The Danish DPA's ruling[edit | edit source]

First, the Danish DPA stated that a balancing of the opposing interests must be made.

After reviewing the case, it held that the Catholic Church failed to prove that consideration for the complainant's ex-husband's religious freedom, the priests' duty of confidentiality and the rights of the witnesses could justify its refusal to provide a copy of what the witnesses were asked about the complainant's previous marriage, as well as what their answers were.

The DPA emphasised that an exception from the right of access can only be made where there is an imminent danger that private interests will suffer significant damage. It held that in the present case, the Catholic Church failed to prove that the complainant's ex-husband's religious freedom, the priests' duty of confidentiality, and the witnesses' rights were in imminent danger of suffering significant damage when providing the information.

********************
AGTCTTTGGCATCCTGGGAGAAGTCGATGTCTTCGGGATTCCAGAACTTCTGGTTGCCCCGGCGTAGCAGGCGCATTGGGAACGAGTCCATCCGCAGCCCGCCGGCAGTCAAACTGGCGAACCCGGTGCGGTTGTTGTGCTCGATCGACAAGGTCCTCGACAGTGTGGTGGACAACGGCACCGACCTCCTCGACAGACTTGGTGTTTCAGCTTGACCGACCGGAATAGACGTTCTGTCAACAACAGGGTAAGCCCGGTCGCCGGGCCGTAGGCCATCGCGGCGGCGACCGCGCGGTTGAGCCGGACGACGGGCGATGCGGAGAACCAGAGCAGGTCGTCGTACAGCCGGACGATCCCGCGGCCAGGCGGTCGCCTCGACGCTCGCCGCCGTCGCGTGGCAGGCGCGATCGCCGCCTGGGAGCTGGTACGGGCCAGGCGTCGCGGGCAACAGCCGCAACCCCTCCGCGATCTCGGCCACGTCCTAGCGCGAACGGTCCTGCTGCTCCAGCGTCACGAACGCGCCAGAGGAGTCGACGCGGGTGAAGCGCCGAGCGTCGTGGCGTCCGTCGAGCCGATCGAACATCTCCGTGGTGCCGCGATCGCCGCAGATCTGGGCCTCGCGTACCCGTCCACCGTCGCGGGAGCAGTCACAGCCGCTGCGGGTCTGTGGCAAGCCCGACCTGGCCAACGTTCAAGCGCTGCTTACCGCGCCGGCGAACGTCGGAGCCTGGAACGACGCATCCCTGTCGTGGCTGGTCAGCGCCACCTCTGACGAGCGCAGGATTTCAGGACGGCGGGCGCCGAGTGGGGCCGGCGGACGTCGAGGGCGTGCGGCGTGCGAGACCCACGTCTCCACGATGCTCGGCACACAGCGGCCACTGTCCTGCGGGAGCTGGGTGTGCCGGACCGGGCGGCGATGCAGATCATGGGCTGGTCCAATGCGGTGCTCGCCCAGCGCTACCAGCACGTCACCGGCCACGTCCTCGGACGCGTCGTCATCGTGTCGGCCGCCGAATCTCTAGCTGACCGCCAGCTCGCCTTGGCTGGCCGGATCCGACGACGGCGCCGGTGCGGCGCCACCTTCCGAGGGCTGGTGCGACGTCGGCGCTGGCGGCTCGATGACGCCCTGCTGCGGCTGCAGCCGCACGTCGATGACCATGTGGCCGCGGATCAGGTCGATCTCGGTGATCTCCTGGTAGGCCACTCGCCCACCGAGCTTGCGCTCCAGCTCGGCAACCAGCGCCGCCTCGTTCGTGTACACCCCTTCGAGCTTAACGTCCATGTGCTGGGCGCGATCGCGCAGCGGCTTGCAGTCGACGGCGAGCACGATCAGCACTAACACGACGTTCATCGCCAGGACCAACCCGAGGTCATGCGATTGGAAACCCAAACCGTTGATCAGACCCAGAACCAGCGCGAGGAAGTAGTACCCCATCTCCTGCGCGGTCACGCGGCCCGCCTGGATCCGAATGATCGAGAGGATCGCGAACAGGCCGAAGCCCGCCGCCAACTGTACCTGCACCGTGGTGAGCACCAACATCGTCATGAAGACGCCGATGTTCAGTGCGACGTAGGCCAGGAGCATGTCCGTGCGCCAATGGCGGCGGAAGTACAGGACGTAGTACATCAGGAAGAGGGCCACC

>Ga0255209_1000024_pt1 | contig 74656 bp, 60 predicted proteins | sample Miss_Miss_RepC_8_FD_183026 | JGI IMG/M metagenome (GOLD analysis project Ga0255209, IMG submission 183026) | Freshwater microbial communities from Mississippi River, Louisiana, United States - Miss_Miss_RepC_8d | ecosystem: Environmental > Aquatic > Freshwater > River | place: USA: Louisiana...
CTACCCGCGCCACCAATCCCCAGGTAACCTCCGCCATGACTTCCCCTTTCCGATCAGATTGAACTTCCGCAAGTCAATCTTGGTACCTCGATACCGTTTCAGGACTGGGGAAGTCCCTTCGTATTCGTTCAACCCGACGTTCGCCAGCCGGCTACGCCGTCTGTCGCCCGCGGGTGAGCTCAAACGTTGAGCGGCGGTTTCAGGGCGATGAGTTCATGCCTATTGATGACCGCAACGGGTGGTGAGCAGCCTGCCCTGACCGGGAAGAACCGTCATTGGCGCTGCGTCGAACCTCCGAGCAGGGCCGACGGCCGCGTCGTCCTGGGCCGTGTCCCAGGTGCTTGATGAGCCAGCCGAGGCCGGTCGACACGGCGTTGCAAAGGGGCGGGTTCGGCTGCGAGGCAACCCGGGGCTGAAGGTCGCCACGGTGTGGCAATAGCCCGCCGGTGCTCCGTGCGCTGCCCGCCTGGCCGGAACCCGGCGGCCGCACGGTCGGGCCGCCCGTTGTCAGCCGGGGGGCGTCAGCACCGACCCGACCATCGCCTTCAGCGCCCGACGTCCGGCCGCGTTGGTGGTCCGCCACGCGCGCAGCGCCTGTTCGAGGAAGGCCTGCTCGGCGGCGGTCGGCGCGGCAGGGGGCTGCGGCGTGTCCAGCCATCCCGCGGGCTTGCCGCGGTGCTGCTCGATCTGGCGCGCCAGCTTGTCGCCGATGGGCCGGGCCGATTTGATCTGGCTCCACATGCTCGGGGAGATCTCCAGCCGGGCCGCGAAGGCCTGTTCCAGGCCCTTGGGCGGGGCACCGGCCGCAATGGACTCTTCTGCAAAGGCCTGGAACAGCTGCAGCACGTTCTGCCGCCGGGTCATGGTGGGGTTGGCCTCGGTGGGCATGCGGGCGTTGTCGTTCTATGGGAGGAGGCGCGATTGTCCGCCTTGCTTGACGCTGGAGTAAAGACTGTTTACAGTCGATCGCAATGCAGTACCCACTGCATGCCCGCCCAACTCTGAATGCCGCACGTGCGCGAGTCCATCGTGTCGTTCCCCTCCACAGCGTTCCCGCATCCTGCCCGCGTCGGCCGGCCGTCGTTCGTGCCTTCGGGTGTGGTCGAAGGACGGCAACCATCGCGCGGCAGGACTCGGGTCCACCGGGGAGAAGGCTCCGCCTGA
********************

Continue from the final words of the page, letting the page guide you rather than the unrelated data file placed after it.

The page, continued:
The DPA also emphasised that the Catholic Church could not show it made a balanced assessment of the case based on the facts, but simply refused to hand over a copy of the information. As such, it held that the Catholic Church's processing of personal data has not taken place in accordance with Article 15 GDPR.

The DPA therefore issued a reprimand against the Catholic Church of Denmark for its inadequate response to the access request and ordered the Catholic Church to reconsider the complainant's request, as well as specifically:

  • to determine whether the conditions for providing access to complaints under Article 15 GDPR are met, and
  • to notify complaints whether the request for access is granted or whether the request for access is rejected.

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English Machine Translation of the Decision[edit | edit source]